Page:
I was reading about the recent horrific I-95 bus crash when I came across a sentence that made me realize how much I dislike the way newspapers and TV journalists use the word "shock".
I should explain: This feeling comes from my remembrance of vaguely hearing or reading somewhere that "going into shock" has a very precise use in medicine, to wit, that it is a term having to deal with the rapid loss of blood pressure, or an extreme infection, or something or the other that is at the very least scientifically quantifiable. But often I find that journalists and reporters seem to conflate what I remember to be that precise medical term with the ordinary English sense of the word "shock", as in stunned or left speechless. In the above article, for example, a doctor describes the driver, who almost singularly amongst the survivors was not left dead or critically injured -- hence could not have suffered much blood loss? -- as being "[put] into shock." Even if that story isn't directly applicable here, I have seen plenty of stories describing unharmed witnesses of some huge tragedy as "going into shock", as opposed to say, being described as "shell-shocked", a word that I think is more apt.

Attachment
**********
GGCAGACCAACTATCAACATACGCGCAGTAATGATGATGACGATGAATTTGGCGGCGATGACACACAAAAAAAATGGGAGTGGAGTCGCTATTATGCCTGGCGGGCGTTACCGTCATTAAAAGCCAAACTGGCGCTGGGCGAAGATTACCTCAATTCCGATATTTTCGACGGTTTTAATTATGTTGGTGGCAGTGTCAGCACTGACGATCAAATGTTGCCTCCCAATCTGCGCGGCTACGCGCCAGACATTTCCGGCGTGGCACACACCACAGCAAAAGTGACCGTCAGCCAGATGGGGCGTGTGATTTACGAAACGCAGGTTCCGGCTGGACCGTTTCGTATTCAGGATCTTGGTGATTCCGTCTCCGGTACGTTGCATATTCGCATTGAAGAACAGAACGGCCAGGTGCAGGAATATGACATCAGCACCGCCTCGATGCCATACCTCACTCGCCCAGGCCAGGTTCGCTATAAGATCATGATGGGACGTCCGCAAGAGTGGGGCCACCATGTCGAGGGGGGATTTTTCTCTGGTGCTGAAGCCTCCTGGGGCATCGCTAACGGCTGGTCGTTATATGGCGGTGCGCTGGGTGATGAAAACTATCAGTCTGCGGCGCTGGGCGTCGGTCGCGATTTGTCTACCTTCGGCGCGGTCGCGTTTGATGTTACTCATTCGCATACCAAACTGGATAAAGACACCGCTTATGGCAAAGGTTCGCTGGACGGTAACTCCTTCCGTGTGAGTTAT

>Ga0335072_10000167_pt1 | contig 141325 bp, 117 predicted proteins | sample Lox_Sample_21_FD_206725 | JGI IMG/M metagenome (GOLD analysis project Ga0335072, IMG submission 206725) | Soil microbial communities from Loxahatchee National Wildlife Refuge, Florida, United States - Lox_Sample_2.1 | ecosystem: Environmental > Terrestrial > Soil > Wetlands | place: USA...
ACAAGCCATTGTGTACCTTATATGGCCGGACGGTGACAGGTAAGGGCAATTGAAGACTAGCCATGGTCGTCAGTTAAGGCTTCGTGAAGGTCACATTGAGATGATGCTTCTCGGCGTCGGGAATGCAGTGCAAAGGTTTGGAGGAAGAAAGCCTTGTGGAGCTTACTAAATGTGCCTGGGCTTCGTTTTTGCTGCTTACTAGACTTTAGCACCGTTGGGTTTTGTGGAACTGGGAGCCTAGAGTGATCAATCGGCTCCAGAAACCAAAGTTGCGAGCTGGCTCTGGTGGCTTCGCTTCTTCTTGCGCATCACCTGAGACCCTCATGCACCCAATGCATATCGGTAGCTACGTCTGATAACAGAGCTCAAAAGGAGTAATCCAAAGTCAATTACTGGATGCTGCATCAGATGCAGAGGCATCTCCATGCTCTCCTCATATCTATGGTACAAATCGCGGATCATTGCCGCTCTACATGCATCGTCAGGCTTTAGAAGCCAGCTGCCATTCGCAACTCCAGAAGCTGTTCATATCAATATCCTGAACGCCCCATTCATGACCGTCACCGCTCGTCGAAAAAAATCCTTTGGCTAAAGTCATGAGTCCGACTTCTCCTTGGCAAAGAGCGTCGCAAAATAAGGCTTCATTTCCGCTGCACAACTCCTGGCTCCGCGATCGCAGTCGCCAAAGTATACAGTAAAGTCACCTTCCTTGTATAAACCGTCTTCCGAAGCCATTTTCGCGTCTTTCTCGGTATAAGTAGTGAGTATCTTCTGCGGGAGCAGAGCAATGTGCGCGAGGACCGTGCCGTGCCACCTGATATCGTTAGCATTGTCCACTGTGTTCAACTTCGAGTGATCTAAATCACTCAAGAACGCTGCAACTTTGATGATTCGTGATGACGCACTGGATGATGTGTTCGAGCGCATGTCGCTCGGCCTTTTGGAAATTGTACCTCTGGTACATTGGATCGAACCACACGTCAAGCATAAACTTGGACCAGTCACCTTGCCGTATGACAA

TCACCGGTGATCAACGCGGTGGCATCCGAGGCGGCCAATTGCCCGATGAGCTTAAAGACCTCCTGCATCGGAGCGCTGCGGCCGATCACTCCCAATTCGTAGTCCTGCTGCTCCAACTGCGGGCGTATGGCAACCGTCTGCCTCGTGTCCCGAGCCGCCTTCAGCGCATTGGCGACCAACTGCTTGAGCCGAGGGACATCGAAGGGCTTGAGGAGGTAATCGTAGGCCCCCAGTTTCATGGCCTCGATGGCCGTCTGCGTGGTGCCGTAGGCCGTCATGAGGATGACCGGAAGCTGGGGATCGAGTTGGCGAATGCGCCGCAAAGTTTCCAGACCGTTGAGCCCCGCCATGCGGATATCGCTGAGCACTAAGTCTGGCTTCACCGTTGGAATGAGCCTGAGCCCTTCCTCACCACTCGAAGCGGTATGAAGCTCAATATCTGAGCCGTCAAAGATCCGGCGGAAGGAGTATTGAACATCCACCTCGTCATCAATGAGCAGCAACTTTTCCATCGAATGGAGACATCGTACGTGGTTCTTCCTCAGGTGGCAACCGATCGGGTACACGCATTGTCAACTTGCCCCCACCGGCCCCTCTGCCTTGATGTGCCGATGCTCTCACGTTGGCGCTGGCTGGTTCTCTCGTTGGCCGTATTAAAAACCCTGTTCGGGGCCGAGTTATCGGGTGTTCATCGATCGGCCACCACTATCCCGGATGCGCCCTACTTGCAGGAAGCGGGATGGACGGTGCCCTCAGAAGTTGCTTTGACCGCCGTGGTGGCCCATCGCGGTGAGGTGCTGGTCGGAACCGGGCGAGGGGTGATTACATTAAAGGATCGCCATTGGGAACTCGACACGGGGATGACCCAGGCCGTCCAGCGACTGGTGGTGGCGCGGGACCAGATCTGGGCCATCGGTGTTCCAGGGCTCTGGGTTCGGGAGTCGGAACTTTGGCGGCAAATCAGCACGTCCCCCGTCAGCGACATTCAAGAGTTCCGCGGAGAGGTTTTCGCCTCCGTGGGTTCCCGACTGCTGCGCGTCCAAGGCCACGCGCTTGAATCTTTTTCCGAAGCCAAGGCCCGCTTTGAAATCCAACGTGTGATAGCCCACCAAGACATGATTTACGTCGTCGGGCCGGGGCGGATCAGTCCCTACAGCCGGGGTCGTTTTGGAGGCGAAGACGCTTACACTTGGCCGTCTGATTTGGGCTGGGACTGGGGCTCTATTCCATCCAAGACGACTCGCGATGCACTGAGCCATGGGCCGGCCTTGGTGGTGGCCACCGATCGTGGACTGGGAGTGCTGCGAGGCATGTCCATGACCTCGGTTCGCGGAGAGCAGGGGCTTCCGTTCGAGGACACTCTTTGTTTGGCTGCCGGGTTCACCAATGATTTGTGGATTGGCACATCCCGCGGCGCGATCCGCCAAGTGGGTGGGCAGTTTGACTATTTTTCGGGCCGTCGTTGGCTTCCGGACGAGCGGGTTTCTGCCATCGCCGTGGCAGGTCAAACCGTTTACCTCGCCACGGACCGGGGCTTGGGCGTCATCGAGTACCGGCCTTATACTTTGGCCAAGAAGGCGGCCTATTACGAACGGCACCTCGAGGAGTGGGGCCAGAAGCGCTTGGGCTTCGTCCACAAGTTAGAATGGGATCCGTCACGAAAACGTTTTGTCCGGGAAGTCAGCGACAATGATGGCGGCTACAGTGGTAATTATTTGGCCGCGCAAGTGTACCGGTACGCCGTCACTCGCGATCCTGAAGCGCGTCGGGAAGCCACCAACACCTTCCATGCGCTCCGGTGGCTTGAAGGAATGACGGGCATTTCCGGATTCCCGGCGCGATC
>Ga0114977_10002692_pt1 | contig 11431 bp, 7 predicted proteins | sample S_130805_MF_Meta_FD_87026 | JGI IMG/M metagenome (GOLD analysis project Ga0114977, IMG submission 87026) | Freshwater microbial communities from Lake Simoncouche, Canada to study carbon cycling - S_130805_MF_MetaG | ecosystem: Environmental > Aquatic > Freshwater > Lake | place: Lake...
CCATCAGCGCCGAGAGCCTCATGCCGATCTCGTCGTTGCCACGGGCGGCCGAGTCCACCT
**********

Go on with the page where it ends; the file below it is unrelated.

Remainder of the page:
Am I remembering what I heard correctly? Is the article using the term "shock" in a medically kosher sense? Is it a precise term, or a "catch-all" that can be used by doctors and journalists alike?